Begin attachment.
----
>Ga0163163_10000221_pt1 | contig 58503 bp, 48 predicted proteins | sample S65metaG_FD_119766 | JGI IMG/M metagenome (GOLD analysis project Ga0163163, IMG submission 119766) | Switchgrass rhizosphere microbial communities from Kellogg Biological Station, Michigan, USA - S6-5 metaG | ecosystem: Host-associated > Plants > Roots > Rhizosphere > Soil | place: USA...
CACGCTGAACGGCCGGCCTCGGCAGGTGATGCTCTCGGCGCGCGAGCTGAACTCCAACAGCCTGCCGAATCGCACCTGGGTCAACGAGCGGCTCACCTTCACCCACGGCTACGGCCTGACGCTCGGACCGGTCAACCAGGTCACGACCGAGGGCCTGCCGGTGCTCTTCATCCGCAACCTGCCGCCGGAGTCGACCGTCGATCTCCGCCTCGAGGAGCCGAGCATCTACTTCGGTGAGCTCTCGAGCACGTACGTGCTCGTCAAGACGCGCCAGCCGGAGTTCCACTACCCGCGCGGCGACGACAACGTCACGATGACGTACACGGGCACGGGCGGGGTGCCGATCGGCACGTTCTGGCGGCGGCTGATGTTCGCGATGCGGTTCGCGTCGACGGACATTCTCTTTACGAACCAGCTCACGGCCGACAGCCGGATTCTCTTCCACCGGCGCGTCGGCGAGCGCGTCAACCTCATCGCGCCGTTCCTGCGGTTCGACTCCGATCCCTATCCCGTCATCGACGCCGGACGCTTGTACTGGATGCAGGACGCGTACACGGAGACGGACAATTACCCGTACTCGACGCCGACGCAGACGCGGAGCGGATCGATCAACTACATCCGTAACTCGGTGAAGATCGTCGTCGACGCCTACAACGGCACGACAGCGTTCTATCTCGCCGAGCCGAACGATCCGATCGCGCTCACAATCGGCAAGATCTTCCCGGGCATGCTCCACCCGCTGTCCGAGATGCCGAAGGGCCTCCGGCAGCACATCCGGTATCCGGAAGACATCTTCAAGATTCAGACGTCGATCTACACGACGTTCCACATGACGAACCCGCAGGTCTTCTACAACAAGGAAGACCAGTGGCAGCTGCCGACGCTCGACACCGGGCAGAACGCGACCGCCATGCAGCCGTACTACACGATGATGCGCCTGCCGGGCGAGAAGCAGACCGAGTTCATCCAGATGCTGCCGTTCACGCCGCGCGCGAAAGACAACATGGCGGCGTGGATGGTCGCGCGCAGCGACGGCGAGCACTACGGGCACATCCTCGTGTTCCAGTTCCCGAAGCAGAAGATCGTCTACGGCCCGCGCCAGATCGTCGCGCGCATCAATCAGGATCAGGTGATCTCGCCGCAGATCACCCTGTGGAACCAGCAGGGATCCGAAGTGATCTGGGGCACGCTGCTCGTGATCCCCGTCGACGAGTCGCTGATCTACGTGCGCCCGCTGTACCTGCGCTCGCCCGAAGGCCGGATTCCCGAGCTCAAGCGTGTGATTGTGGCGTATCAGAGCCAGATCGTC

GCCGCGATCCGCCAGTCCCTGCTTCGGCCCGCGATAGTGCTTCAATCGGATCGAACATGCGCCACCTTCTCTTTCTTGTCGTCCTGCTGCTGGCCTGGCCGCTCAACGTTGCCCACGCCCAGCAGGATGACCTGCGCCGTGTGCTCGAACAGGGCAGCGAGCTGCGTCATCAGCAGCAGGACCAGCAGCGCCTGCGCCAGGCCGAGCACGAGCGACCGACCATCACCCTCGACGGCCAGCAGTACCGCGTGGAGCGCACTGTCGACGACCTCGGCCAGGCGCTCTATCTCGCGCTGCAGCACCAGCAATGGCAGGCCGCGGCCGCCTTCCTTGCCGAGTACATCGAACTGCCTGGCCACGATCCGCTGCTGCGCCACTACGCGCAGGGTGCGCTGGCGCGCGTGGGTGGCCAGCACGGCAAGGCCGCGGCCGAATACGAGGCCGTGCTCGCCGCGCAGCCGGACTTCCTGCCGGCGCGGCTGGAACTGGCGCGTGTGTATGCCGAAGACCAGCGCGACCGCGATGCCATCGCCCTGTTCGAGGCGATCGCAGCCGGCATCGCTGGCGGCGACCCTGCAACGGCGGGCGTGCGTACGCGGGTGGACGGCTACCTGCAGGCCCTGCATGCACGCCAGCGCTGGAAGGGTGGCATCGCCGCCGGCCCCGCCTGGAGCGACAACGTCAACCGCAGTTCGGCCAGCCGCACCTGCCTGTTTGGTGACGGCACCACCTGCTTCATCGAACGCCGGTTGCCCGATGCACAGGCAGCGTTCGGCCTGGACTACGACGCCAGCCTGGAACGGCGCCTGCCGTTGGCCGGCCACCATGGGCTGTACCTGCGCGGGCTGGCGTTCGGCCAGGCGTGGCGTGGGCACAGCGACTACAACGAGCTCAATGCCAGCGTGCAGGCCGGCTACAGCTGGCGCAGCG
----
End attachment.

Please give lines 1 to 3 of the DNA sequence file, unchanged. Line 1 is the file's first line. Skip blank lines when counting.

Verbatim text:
>Ga0163163_10000221_pt1 | contig 58503 bp, 48 predicted proteins | sample S65metaG_FD_119766 | JGI IMG/M metagenome (GOLD analysis project Ga0163163, IMG submission 119766) | Switchgrass rhizosphere microbial communities from Kellogg Biological Station, Michigan, USA - S6-5 metaG | ecosystem: Host-associated > Plants > Roots > Rhizosphere > Soil | place: USA...
CACGCTGAACGGCCGGCCTCGGCAGGTGATGCTCTCGGCGCGCGAGCTGAACTCCAACAGCCTGCCGAATCGCACCTGGGTCAACGAGCGGCTCACCTTCACCCACGGCTACGGCCTGACGCTCGGACCGGTCAACCAGGTCACGACCGAGGGCCTGCCGGTGCTCTTCATCCGCAACCTGCCGCCGGAGTCGACCGTCGATCTCCGCCTCGAGGAGCCGAGCATCTACTTCGGTGAGCTCTCGAGCACGTACGTGCTCGTCAAGACGCGCCAGCCGGAGTTCCACTACCCGCGCGGCGACGACAACGTCACGATGACGTACACGGGCACGGGCGGGGTGCCGATCGGCACGTTCTGGCGGCGGCTGATGTTCGCGATGCGGTTCGCGTCGACGGACATTCTCTTTACGAACCAGCTCACGGCCGACAGCCGGATTCTCTTCCACCGGCGCGTCGGCGAGCGCGTCAACCTCATCGCGCCGTTCCTGCGGTTCGACTCCGATCCCTATCCCGTCATCGACGCCGGACGCTTGTACTGGATGCAGGACGCGTACACGGAGACGGACAATTACCCGTACTCGACGCCGACGCAGACGCGGAGCGGATCGATCAACTACATCCGTAACTCGGTGAAGATCGTCGTCGACGCCTACAACGGCACGACAGCGTTCTATCTCGCCGAGCCGAACGATCCGATCGCGCTCACAATCGGCAAGATCTTCCCGGGCATGCTCCACCCGCTGTCCGAGATGCCGAAGGGCCTCCGGCAGCACATCCGGTATCCGGAAGACATCTTCAAGATTCAGACGTCGATCTACACGACGTTCCACATGACGAACCCGCAGGTCTTCTACAACAAGGAAGACCAGTGGCAGCTGCCGACGCTCGACACCGGGCAGAACGCGACCGCCATGCAGCCGTACTACACGATGATGCGCCTGCCGGGCGAGAAGCAGACCGAGTTCATCCAGATGCTGCCGTTCACGCCGCGCGCGAAAGACAACATGGCGGCGTGGATGGTCGCGCGCAGCGACGGCGAGCACTACGGGCACATCCTCGTGTTCCAGTTCCCGAAGCAGAAGATCGTCTACGGCCCGCGCCAGATCGTCGCGCGCATCAATCAGGATCAGGTGATCTCGCCGCAGATCACCCTGTGGAACCAGCAGGGATCCGAAGTGATCTGGGGCACGCTGCTCGTGATCCCCGTCGACGAGTCGCTGATCTACGTGCGCCCGCTGTACCTGCGCTCGCCCGAAGGCCGGATTCCCGAGCTCAAGCGTGTGATTGTGGCGTATCAGAGCCAGATCGTC

GCCGCGATCCGCCAGTCCCTGCTTCGGCCCGCGATAGTGCTTCAATCGGATCGAACATGCGCCACCTTCTCTTTCTTGTCGTCCTGCTGCTGGCCTGGCCGCTCAACGTTGCCCACGCCCAGCAGGATGACCTGCGCCGTGTGCTCGAACAGGGCAGCGAGCTGCGTCATCAGCAGCAGGACCAGCAGCGCCTGCGCCAGGCCGAGCACGAGCGACCGACCATCACCCTCGACGGCCAGCAGTACCGCGTGGAGCGCACTGTCGACGACCTCGGCCAGGCGCTCTATCTCGCGCTGCAGCACCAGCAATGGCAGGCCGCGGCCGCCTTCCTTGCCGAGTACATCGAACTGCCTGGCCACGATCCGCTGCTGCGCCACTACGCGCAGGGTGCGCTGGCGCGCGTGGGTGGCCAGCACGGCAAGGCCGCGGCCGAATACGAGGCCGTGCTCGCCGCGCAGCCGGACTTCCTGCCGGCGCGGCTGGAACTGGCGCGTGTGTATGCCGAAGACCAGCGCGACCGCGATGCCATCGCCCTGTTCGAGGCGATCGCAGCCGGCATCGCTGGCGGCGACCCTGCAACGGCGGGCGTGCGTACGCGGGTGGACGGCTACCTGCAGGCCCTGCATGCACGCCAGCGCTGGAAGGGTGGCATCGCCGCCGGCCCCGCCTGGAGCGACAACGTCAACCGCAGTTCGGCCAGCCGCACCTGCCTGTTTGGTGACGGCACCACCTGCTTCATCGAACGCCGGTTGCCCGATGCACAGGCAGCGTTCGGCCTGGACTACGACGCCAGCCTGGAACGGCGCCTGCCGTTGGCCGGCCACCATGGGCTGTACCTGCGCGGGCTGGCGTTCGGCCAGGCGTGGCGTGGGCACAGCGACTACAACGAGCTCAATGCCAGCGTGCAGGCCGGCTACAGCTGGCGCAGCG